In addition, the financial crisis in Europe considerably weakened credit conditions in Spain, severely limiting small- and medium-sized enterprises' access to bank loans. On August 8, the European Central Bank said in its monthly report that it will keep interest rates low (currently at 0.5 per cent) for an extended period, a further signal to banks that they should increase lending to companies and consumers. But while the European Central Bank has played a crucial role in avoiding the breakup of Europe's financial system and currency union through extensive liquidity provision for banks and promises to intervene in sovereign bond markets, it has largely failed to stimulate lending and consumption in the real economy.
The European Central Bank's limitations are a result of the eurozone structure as well as the depth of the consumer crisis. The European Central Bank's sole target is inflation, and under its current charter it is significantly constrained in its purchase of government or corporate debt to fuel growth and drive down unemployment, like the Federal Reserve or the Bank of England can do and have done.
The 17 different banking systems in the eurozone are another structural problem. While capital still flows freely in Europe (apart from temporary restrictions in Cyprus), the divergence in terms of financial and economic stability across the eurozone makes it more difficult to implement a monetary policy that is beneficial to all countries. In Germany, households and companies profit from the European Central Bank's low interest rates passed on by commercial banks that still lend to the real economy because of continued stability. In crisis countries like Spain or Greece, however, there is a vicious spiral. While banks can borrow money easily from the European Central Bank, they are holding back lending since there is a growing number of consumers who cannot honor their debts and companies that are struggling to survive. This means that the real economy deteriorates, further souring the balance sheets of banks and reducing their desire to lend.
This negative cycle is more of a problem in Europe than in the United States because of the importance the banking system plays as a lending channel to the real economy, particularly to small- and medium-sized companies that generate the majority of jobs and output in Europe. According to the European Banking Federation, about 75 per cent of European corporate financing comes from banks, compared to 30 per cent in the United States.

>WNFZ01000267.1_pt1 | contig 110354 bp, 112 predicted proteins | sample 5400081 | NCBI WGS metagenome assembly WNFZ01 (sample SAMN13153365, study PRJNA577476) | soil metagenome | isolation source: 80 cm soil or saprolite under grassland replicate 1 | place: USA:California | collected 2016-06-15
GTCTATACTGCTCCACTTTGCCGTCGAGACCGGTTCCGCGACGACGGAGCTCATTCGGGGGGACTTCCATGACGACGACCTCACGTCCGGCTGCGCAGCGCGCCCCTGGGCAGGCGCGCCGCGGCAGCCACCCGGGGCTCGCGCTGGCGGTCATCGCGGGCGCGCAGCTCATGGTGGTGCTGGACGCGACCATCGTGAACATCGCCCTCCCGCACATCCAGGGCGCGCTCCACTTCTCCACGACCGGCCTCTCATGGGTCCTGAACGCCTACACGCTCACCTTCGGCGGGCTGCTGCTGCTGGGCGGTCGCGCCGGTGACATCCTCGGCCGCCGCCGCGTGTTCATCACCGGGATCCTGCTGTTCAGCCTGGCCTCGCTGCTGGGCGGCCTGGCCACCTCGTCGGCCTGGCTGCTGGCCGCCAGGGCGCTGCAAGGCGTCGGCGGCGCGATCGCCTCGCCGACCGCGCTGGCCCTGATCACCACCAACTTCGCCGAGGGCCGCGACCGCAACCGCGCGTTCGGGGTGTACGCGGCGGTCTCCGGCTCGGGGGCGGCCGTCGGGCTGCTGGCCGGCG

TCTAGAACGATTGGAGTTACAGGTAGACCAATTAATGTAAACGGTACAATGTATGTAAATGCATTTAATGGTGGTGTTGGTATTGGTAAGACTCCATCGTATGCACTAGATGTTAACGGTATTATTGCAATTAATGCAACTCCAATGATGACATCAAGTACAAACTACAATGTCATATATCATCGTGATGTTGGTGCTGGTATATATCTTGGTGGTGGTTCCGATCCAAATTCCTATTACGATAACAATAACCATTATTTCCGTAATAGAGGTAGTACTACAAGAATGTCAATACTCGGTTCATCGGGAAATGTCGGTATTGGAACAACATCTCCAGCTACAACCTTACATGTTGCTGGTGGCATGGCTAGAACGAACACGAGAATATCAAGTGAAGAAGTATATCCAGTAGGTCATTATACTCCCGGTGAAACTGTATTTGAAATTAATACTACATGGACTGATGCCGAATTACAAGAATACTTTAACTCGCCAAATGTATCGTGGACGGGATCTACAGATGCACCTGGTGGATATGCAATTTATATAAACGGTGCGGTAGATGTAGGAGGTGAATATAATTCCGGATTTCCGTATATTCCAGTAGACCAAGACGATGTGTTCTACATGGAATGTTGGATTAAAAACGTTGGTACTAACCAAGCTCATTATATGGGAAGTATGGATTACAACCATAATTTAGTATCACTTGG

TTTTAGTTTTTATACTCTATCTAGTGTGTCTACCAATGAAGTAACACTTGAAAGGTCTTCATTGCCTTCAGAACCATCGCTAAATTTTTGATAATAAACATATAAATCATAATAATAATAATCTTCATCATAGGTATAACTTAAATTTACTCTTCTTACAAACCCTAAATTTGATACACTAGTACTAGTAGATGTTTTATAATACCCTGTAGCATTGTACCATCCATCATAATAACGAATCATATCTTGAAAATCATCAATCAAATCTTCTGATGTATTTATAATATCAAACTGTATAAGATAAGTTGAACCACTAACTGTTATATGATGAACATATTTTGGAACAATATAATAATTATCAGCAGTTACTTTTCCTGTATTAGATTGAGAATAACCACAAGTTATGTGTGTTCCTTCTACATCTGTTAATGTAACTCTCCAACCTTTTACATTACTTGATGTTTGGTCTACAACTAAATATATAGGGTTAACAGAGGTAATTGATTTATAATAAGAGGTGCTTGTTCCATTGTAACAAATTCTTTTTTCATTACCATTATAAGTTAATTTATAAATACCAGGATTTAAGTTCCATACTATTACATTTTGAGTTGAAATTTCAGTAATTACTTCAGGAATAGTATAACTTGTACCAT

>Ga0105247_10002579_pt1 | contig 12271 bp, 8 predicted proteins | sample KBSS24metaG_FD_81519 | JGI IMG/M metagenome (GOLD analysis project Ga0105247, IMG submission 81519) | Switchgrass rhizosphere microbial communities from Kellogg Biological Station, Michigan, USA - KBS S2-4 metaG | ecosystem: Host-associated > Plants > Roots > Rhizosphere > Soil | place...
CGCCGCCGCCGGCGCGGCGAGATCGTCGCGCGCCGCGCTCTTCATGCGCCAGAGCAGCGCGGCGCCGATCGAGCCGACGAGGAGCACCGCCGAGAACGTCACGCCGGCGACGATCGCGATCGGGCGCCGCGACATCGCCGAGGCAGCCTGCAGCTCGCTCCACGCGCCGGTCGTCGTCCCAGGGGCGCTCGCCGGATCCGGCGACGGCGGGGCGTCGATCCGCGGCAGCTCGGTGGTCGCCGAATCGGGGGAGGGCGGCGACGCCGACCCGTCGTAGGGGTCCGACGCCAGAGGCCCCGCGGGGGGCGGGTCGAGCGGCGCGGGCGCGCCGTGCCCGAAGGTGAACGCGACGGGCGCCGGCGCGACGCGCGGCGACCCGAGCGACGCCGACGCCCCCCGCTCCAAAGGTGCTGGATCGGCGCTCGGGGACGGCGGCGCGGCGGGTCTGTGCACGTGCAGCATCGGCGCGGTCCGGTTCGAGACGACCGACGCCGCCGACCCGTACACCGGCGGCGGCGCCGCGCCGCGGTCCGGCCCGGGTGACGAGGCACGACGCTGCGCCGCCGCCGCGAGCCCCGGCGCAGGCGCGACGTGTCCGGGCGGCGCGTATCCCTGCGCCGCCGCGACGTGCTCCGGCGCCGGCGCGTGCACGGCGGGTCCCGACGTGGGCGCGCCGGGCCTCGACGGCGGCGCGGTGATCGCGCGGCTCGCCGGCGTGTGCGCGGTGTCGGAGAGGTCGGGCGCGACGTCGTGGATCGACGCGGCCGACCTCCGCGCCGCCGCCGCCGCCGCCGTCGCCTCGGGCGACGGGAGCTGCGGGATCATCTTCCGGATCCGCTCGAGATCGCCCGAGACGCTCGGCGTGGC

The European Central Bank has little power to break this cycle and target a specific region in the eurozone with monetary policy tools, since encouraging banks to take more risk by lending to struggling economies goes against efforts to stabilise the banking sectors and reduce governments' risk of having to bail out banks with taxpayer money. While the central bank can quickly stabilise banks and keep them operational through additional liquidity, it faces far greater difficulties in reviving the real economy in numerous countries where high unemployment and bankruptcies have decimated large parts of the consumer base and wealth-generating economy.
Modern economic history shows that recessions often enable an economy to recover efficiency, since less efficient firms tend to be the first to disappear. But Spain is currently at risk of the prolonged economic crisis destroying essential parts of its production sector (not only from a material perspective, but also because the technical expertise of workers will degrade due to prolonged unemployment), limiting the country's ability to absorb economic stimulus and restore sustainable growth. In this context, the European Central Bank has only limited room for targeted action to help Spain. In the coming months, as the European debate moves away from its original fixation with fiscal consolidation and focuses on how to create jobs (and particularly after the German elections remove the European Union from its current cautious state), the role of the European Central Bank and proposals to strengthen the banking union in the eurozone will return to center stage.
Stratfor.com Republished with permission of STRATFOR.